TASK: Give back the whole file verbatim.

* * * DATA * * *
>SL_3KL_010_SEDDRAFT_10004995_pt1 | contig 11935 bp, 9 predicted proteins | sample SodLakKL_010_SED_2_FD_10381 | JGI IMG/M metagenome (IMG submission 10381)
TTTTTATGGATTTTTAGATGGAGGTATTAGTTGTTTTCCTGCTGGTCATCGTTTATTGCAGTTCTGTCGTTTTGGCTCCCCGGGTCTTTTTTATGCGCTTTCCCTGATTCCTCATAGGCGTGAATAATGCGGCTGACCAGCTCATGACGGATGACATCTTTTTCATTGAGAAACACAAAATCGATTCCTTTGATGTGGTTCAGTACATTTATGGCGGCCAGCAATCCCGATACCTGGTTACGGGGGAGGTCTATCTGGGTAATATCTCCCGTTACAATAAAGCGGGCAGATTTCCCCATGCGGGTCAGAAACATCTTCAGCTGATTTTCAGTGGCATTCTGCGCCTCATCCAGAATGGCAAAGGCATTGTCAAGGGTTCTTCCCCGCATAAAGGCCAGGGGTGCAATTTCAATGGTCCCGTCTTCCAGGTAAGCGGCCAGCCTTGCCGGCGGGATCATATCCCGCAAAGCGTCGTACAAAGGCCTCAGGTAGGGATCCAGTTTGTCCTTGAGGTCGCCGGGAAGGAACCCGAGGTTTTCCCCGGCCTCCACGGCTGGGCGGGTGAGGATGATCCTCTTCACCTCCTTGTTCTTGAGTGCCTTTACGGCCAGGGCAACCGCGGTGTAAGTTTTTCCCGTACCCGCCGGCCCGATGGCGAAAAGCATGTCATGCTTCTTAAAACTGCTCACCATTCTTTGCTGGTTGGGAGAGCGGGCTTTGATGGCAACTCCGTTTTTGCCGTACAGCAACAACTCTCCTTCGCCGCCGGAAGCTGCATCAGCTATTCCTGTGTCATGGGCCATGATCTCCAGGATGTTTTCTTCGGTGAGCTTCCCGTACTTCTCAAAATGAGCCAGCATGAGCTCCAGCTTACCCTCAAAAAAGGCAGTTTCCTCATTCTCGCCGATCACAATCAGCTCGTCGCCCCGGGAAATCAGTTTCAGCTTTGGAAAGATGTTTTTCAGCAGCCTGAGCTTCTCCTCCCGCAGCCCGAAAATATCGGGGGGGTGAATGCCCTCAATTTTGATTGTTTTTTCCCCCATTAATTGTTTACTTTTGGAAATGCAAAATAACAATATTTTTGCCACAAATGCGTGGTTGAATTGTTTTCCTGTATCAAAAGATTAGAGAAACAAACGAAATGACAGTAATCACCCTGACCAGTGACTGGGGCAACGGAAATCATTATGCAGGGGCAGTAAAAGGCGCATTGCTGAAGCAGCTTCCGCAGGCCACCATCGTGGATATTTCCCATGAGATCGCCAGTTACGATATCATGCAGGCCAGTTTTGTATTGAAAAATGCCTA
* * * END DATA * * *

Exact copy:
>SL_3KL_010_SEDDRAFT_10004995_pt1 | contig 11935 bp, 9 predicted proteins | sample SodLakKL_010_SED_2_FD_10381 | JGI IMG/M metagenome (IMG submission 10381)
TTTTTATGGATTTTTAGATGGAGGTATTAGTTGTTTTCCTGCTGGTCATCGTTTATTGCAGTTCTGTCGTTTTGGCTCCCCGGGTCTTTTTTATGCGCTTTCCCTGATTCCTCATAGGCGTGAATAATGCGGCTGACCAGCTCATGACGGATGACATCTTTTTCATTGAGAAACACAAAATCGATTCCTTTGATGTGGTTCAGTACATTTATGGCGGCCAGCAATCCCGATACCTGGTTACGGGGGAGGTCTATCTGGGTAATATCTCCCGTTACAATAAAGCGGGCAGATTTCCCCATGCGGGTCAGAAACATCTTCAGCTGATTTTCAGTGGCATTCTGCGCCTCATCCAGAATGGCAAAGGCATTGTCAAGGGTTCTTCCCCGCATAAAGGCCAGGGGTGCAATTTCAATGGTCCCGTCTTCCAGGTAAGCGGCCAGCCTTGCCGGCGGGATCATATCCCGCAAAGCGTCGTACAAAGGCCTCAGGTAGGGATCCAGTTTGTCCTTGAGGTCGCCGGGAAGGAACCCGAGGTTTTCCCCGGCCTCCACGGCTGGGCGGGTGAGGATGATCCTCTTCACCTCCTTGTTCTTGAGTGCCTTTACGGCCAGGGCAACCGCGGTGTAAGTTTTTCCCGTACCCGCCGGCCCGATGGCGAAAAGCATGTCATGCTTCTTAAAACTGCTCACCATTCTTTGCTGGTTGGGAGAGCGGGCTTTGATGGCAACTCCGTTTTTGCCGTACAGCAACAACTCTCCTTCGCCGCCGGAAGCTGCATCAGCTATTCCTGTGTCATGGGCCATGATCTCCAGGATGTTTTCTTCGGTGAGCTTCCCGTACTTCTCAAAATGAGCCAGCATGAGCTCCAGCTTACCCTCAAAAAAGGCAGTTTCCTCATTCTCGCCGATCACAATCAGCTCGTCGCCCCGGGAAATCAGTTTCAGCTTTGGAAAGATGTTTTTCAGCAGCCTGAGCTTCTCCTCCCGCAGCCCGAAAATATCGGGGGGGTGAATGCCCTCAATTTTGATTGTTTTTTCCCCCATTAATTGTTTACTTTTGGAAATGCAAAATAACAATATTTTTGCCACAAATGCGTGGTTGAATTGTTTTCCTGTATCAAAAGATTAGAGAAACAAACGAAATGACAGTAATCACCCTGACCAGTGACTGGGGCAACGGAAATCATTATGCAGGGGCAGTAAAAGGCGCATTGCTGAAGCAGCTTCCGCAGGCCACCATCGTGGATATTTCCCATGAGATCGCCAGTTACGATATCATGCAGGCCAGTTTTGTATTGAAAAATGCCTA